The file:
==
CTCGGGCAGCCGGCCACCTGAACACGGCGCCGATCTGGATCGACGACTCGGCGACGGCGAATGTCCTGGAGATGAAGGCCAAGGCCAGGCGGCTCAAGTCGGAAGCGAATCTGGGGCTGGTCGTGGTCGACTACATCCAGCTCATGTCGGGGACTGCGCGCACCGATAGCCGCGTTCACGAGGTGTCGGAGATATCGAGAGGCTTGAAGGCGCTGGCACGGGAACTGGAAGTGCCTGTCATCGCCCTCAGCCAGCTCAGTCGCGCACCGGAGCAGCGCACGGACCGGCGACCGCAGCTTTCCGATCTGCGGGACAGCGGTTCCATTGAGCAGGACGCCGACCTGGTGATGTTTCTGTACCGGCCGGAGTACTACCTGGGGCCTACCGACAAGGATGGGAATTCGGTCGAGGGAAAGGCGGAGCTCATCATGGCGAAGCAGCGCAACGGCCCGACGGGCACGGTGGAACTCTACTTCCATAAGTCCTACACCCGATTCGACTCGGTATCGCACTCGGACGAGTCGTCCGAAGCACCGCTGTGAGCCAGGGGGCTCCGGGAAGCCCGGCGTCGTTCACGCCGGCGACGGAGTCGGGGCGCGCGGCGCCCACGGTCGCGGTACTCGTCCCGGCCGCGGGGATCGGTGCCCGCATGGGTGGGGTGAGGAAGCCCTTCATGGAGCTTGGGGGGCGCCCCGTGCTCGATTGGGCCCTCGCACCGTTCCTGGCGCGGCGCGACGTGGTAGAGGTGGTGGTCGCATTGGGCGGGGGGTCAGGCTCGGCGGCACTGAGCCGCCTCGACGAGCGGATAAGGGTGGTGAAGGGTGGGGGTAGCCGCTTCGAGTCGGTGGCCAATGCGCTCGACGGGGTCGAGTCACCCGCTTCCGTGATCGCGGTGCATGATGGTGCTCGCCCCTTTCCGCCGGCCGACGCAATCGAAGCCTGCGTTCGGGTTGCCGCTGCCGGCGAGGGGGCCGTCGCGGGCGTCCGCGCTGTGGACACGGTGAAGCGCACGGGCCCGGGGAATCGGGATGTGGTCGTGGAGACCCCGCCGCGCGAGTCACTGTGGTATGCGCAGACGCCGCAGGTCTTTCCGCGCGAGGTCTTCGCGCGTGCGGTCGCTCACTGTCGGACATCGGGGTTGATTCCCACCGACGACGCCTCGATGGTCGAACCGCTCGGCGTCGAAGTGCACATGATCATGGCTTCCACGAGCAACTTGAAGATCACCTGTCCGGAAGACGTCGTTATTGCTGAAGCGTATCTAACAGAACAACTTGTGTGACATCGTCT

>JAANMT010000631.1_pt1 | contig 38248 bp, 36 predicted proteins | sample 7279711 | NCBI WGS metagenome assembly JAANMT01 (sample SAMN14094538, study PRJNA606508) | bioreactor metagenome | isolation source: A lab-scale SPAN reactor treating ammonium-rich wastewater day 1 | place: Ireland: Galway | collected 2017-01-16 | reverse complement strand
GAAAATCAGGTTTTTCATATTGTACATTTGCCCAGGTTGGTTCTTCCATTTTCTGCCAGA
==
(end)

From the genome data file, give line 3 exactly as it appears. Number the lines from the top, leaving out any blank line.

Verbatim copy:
GAAAATCAGGTTTTTCATATTGTACATTTGCCCAGGTTGGTTCTTCCATTTTCTGCCAGA